In Isa. 24:21-22 we read of a time when God will punish “the host of heaven on high” or “the powers in the heavens above.” In support of the interpretation that this is a reference to fallen angels, note the contrast in v. 21 with earthly rulers or kings. These demons are thus in some way allied with the kings of various nations; i.e., they are “patron” angels of earthly nations and are involved in the sins mentioned in v. 5. b) The word translated “powers” is used elsewhere in the OT to refer to angels (1 Kings 22:19). This passage also suggests that these demons will be imprisoned in an intermediate place of detention awaiting the final judgment (v. 22; cf. 2 Pet. 2:4 and Jude 6).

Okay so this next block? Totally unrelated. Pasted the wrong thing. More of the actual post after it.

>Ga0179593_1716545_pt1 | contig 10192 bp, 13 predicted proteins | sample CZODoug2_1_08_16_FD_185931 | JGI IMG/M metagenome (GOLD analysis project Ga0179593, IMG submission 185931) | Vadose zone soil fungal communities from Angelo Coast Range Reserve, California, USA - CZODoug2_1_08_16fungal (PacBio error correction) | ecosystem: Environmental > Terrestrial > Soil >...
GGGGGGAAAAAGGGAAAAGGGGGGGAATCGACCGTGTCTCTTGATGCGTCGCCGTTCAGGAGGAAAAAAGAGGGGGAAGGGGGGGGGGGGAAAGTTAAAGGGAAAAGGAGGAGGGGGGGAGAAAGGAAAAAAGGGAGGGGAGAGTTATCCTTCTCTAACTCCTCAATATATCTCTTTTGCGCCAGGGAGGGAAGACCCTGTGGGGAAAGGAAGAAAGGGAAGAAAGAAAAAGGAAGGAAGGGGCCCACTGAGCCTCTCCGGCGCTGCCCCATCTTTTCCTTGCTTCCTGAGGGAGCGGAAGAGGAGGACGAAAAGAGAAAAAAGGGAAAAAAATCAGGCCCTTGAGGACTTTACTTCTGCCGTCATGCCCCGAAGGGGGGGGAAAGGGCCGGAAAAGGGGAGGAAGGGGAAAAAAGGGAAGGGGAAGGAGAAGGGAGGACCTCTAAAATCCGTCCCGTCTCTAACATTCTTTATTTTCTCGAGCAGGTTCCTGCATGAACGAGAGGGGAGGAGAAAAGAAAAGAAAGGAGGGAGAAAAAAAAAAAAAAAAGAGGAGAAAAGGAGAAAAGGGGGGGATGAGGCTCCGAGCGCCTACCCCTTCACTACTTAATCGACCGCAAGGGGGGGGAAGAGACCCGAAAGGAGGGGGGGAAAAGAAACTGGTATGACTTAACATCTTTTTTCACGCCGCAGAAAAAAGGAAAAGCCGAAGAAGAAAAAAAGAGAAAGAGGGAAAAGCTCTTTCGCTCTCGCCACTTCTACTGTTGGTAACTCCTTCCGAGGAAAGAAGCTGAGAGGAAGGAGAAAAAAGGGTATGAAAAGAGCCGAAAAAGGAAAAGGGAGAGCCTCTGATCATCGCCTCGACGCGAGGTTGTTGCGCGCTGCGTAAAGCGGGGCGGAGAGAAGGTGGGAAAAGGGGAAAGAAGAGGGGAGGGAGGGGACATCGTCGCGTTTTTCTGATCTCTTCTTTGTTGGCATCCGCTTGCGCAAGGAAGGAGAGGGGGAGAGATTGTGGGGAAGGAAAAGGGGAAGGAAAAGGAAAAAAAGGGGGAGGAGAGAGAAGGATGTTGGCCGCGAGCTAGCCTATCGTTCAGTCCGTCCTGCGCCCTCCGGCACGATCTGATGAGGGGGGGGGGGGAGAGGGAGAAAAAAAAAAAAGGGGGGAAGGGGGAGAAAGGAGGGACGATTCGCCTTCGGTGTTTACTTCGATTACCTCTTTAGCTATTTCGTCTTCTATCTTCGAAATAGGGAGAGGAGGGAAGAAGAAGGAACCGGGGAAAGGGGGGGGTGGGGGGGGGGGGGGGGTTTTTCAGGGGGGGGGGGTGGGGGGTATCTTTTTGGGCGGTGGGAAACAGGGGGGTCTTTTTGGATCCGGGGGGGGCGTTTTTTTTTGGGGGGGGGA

(4) Much of the Jewish literature dating from the NT era focused on identifying demonic spirits by name (e.g., Raux, Barsafael, Artosael, Belbel). Aside from a single reference to Satan as Belial (2 Cor. 6:15), the apostle Paul does not identify any demonic being, but there are three terms he typically uses to describe them. The first is daimon or daimonion (demon), used 63x (54 of which are in the gospels). Then there is pneumata, most often translated “spirits” (cf. Luke 10:17 with 10:20). Also, “unclean spirits” is used 21x, half of which are in Mark (see Luke 11:19-26) and “evil spirits” (only 8x in the gospels and Acts; cf. Luke 8:2). Finally, demons are also called angelos, translated “angel” (see Matt. 25:41; 1 Pet. 3:22; Rev. 12:7). I should also point out that the term “devils” is technically incorrect. Diabolos is never used in the NT of demons, but only of the Devil, Satan.